Laser Coding on Printed Metallic Foil Labels
In many packaging applications, the combination of a preprinted label and laser marking is a perfect fit. In addition to the base label color, the images on a label can include several spot colors or even a four-color process print for realistic full-color graphics. Laser marking adds the ability to add customized information including date codes or lot numbers on-the-fly at the time of actual product packaging.
A case in point is this packaging for processed meats, which consists of a self-adhesive gold foil label that is overprinted with both spot and process color. At the time the product is packaged and sealed, the manufacturer is required to mark a date code on the package. The CO2 laser makes a perfect non-contact marking tool and ablates the ink away from the gold foil, leaving an impressive gold-colored mark that matches the packaging perfectly.
To create the mark, we set up a Synrad 48-2 (25 W) laser with an FH Flyer marking head with a 370 mm lens that provides a 540-micron (0.021") spot with a 20 mm (0.788") depth of focus over the extents of a 241 mm x 297 mm (9.5" x 11.7") mark field. In our WinMark Pro laser marking software, we created an eight-character date code using the European Standard (DD.MM.YY) format. Using WinMark Pro's automated Date Code Text property forces WinMark Pro to read the computer's internal date/time clock prior to each mark so the date is always accurate. When FH Flyer is operated in stand-alone mode, Flyer's real-time clock accurately keeps track of date and time parameters, even when power to the head is cycled off.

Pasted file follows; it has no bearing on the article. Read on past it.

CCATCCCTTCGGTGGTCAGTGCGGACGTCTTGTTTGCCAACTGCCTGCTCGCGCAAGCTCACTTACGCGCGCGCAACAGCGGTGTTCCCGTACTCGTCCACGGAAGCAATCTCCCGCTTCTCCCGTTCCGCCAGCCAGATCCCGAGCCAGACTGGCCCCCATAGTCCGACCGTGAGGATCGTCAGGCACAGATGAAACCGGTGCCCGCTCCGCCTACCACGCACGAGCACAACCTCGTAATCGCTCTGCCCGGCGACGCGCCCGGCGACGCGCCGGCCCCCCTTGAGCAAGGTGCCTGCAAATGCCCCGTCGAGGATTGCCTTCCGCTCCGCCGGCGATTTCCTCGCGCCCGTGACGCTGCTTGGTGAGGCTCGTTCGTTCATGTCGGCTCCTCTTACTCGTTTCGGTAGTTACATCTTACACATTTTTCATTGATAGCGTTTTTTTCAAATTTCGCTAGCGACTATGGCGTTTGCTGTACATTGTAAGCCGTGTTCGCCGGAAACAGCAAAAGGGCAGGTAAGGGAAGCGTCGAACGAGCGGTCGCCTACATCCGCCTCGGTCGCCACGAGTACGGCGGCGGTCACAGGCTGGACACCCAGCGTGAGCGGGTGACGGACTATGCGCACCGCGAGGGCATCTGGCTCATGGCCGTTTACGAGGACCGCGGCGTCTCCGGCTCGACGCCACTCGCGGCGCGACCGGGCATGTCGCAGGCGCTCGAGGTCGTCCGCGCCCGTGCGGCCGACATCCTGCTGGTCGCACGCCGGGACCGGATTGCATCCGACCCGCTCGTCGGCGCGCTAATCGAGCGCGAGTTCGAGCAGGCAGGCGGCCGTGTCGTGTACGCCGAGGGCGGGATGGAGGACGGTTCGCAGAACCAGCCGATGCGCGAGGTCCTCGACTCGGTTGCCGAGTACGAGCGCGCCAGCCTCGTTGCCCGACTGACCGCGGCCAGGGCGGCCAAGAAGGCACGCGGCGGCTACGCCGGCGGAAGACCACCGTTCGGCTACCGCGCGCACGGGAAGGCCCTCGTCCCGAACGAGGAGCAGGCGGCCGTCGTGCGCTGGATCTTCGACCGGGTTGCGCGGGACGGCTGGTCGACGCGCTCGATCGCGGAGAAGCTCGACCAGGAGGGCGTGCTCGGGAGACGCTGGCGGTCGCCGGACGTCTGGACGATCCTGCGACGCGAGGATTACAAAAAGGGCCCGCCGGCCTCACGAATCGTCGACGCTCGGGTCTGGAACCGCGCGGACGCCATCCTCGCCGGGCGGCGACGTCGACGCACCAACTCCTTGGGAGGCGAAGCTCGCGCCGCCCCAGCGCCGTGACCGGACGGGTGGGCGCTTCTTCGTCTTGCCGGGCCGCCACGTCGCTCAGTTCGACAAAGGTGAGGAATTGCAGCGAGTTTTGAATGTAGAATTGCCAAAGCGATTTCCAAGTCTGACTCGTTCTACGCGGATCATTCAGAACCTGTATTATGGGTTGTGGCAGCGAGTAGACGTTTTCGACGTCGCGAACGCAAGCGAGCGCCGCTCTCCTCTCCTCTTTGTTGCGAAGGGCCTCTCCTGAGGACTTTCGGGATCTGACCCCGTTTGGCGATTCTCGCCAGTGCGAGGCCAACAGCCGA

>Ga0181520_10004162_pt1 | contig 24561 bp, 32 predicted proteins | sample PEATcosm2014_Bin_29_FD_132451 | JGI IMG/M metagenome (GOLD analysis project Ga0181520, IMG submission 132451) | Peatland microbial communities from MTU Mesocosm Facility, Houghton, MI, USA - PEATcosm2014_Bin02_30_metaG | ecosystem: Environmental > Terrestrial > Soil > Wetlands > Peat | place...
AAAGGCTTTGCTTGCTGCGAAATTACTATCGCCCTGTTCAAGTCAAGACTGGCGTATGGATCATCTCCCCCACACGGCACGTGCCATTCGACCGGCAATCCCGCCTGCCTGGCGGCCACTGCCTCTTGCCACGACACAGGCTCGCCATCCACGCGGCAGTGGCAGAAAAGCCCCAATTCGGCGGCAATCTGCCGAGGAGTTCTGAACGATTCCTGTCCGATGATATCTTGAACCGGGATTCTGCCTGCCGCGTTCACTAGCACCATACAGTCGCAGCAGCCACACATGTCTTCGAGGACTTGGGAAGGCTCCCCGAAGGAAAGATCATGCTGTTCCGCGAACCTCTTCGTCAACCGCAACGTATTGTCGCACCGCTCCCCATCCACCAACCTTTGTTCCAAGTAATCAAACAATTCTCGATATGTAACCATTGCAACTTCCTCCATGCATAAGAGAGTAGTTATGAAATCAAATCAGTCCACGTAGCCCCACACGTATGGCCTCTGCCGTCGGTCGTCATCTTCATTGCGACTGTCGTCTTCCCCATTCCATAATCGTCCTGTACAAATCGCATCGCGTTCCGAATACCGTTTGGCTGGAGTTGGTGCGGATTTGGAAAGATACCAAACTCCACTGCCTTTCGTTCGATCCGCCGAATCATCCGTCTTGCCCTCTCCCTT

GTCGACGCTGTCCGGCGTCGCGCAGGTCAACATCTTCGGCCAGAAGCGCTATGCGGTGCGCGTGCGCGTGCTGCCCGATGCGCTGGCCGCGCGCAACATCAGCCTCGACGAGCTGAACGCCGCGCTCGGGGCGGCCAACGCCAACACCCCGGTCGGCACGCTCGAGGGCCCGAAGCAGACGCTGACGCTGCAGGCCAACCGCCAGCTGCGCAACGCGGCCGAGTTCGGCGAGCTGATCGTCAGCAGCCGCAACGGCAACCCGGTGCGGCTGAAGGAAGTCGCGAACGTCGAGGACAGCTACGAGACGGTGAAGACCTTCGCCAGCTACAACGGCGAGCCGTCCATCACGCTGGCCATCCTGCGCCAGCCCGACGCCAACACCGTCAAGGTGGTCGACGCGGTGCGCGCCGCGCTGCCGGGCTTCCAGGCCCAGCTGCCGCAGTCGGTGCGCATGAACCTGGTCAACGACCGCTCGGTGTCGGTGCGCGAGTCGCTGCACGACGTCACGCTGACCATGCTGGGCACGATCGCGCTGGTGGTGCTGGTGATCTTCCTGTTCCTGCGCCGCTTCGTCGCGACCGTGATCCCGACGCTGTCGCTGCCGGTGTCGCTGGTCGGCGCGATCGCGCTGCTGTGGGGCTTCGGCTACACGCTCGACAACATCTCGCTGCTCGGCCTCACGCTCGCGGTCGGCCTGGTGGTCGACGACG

The date code text measures 3.18 mm (0.125") tall with 0.46 mm (0.018") of Extra Character Spacing and was created using European, one of WinMark Pro's twelve built-in stroke fonts. We then set a Power, duty cycle percentage, equivalent to 25 watts and set a marking Velocity of 635 millimeters per second (25 inches/second). At these parameters, we cleanly ablated the ink away from the gold label in a cycle time of 0.13 seconds per label.
Using 25 watts of power, we ablated the ink on this printed label to reveal the gold under-layer.